Tarnish & Corrosion: What's the Difference?
Tarnish & Corrosion: Not Quite One in the Same
To most people - and especially business owners - the terms “tarnish” and “corrosion” spell problems. Whether it’s engineering, logistics, manufacturing, or retail, these two words are synonymous with problems, delays and additional costs.
While often used interchangeably, tarnish and corrosion are not one in the same. More specifically, tarnish is a form of corrosion. We thought we’d set the record straight and clarify a few things about these scientific and chemical processes.
Corrosion is the disintegration of materials due to contact with chemicals or other elements. It encompasses the disintegration of metals, as well as non-metallic materials, such as polymers. When a metal or other material is exposed to various external factors, such as air, water, oxygen, salt, or any number of gases, it forms a compound. Of course, the resulting compound is determined by what the metal is actually exposed to! Most typically, when someone is referring to the corrosion of a metal, they’re referring to the formation of an oxide on the metal’s surface.
It’s important to note that not all forms of corrosion involve oxides. As we’ll see later on, any number of elements can be involved.
Different Reactions for Different Metals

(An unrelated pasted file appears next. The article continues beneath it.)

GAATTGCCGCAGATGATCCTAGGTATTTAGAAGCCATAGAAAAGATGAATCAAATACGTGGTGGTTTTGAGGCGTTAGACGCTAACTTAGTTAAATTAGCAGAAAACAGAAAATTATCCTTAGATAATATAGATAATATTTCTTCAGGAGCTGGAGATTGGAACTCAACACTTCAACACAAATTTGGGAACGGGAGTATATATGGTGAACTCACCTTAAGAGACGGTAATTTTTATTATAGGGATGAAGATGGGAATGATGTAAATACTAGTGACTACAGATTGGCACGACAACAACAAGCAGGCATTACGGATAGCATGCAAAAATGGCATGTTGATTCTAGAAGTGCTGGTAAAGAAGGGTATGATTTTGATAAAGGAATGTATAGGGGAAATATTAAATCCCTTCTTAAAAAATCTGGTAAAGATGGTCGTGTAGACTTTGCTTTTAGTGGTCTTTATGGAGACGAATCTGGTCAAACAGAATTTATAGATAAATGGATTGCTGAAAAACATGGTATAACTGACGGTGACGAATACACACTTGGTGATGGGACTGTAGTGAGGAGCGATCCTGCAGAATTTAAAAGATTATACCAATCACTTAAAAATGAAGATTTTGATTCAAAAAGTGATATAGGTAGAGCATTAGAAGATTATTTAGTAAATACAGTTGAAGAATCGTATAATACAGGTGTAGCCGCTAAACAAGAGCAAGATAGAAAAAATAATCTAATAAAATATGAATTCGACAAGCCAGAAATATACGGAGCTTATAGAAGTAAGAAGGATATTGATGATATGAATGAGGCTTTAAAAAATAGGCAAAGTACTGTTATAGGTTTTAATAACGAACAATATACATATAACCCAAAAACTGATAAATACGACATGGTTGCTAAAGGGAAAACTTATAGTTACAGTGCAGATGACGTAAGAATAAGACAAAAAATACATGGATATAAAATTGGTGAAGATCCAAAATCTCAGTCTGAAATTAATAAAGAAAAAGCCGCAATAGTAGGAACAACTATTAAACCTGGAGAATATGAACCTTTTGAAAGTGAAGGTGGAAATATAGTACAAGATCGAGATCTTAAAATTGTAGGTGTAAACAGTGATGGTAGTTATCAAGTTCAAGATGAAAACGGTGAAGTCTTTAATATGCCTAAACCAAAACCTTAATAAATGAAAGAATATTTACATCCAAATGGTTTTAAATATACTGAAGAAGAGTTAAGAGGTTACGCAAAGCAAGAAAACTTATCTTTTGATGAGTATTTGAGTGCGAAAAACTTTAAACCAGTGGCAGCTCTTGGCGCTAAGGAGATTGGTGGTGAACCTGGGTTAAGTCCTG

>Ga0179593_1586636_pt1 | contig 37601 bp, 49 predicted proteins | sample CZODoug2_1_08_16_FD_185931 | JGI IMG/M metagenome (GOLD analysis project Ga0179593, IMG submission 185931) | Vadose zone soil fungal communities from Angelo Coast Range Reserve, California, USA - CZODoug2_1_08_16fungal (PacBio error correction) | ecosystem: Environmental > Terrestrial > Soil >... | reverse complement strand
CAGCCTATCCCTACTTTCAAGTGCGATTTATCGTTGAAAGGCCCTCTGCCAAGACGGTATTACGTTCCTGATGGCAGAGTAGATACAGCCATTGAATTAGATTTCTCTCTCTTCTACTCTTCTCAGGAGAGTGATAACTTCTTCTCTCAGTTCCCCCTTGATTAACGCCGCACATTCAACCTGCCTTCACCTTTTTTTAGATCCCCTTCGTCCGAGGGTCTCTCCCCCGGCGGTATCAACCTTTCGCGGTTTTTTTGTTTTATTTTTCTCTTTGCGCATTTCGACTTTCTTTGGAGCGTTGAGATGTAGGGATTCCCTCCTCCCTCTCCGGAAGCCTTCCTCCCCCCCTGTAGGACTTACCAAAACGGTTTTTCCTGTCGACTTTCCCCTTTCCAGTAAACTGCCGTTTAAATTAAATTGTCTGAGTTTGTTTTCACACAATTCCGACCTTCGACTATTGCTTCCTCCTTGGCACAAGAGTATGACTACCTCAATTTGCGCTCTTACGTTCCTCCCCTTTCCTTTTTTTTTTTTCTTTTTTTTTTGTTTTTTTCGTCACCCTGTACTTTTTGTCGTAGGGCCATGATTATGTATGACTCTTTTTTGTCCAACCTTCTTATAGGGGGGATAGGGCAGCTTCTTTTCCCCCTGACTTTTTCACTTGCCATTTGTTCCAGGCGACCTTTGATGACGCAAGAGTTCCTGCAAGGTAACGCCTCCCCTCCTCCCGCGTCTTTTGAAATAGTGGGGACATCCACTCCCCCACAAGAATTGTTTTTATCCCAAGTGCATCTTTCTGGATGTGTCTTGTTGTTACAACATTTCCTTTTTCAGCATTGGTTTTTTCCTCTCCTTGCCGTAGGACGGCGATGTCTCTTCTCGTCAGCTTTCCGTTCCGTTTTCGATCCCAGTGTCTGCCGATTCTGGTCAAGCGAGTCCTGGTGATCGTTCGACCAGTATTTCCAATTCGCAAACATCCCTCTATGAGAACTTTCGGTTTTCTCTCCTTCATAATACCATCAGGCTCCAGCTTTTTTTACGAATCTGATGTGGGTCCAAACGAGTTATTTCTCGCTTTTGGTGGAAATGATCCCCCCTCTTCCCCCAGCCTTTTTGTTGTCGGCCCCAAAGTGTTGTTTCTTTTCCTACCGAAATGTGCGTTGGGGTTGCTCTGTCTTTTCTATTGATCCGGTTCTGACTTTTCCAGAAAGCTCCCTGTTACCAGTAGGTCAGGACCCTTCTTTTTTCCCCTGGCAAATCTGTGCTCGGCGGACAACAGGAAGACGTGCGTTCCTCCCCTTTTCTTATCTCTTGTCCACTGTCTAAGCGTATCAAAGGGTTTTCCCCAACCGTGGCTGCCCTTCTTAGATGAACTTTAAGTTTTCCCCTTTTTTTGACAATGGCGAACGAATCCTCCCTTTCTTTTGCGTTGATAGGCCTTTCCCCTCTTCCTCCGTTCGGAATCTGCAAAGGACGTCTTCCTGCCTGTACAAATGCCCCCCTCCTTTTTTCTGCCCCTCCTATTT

The speed and severity of metallic corrosion largely depends on the metal’s level of reactivity. Put simply, reactivity is how easily a metal (or any other material) has a chemical reaction with another element. If a metal is non-reactive, this means it’s highly resistant to change when in contact with other elements. Metals that display this type of non-reactivity are referred to as noble metals.
Reactivity Series Chart
As you might have guessed, noble metals also happen to be the most expensive! They’re often used in contexts or applications where their chemical properties are heavily depended upon. Metals with higher reactivity corrode much faster than noble metals.
There’s been a wide variety of methods developed to avoid the corrosion of various metals. These include, but are not limited to:What’s Tarnish?
Tarnish is the product of a chemical reaction between a metal and a nonmetal compound, especially oxygen and sulfur dioxide. It is usually a metal oxide and the product of oxidation. In the case of silver tarnish - the culprit known for darkening silver and the impetus of flatware polish come holiday season - the compound is silver sulfide.
Refer to the Reactivity Series Chart above and you’ll notice that silver is considered non-reactive. It ranks just behind gold, which is one of the least reactive metals on the planet.
So how is it that silver tarnishes and why does it happen so often?
The answer is that sulfur is everywhere. While its atmospheric concentration levels vary from place to place, it is always present. As it comes into contact with silver it causes corrosion, and the compound sulfur sulfide forms on the metal’s surface. In this instance, “tarnish” and “corrosion” can be used interchangeably correctly!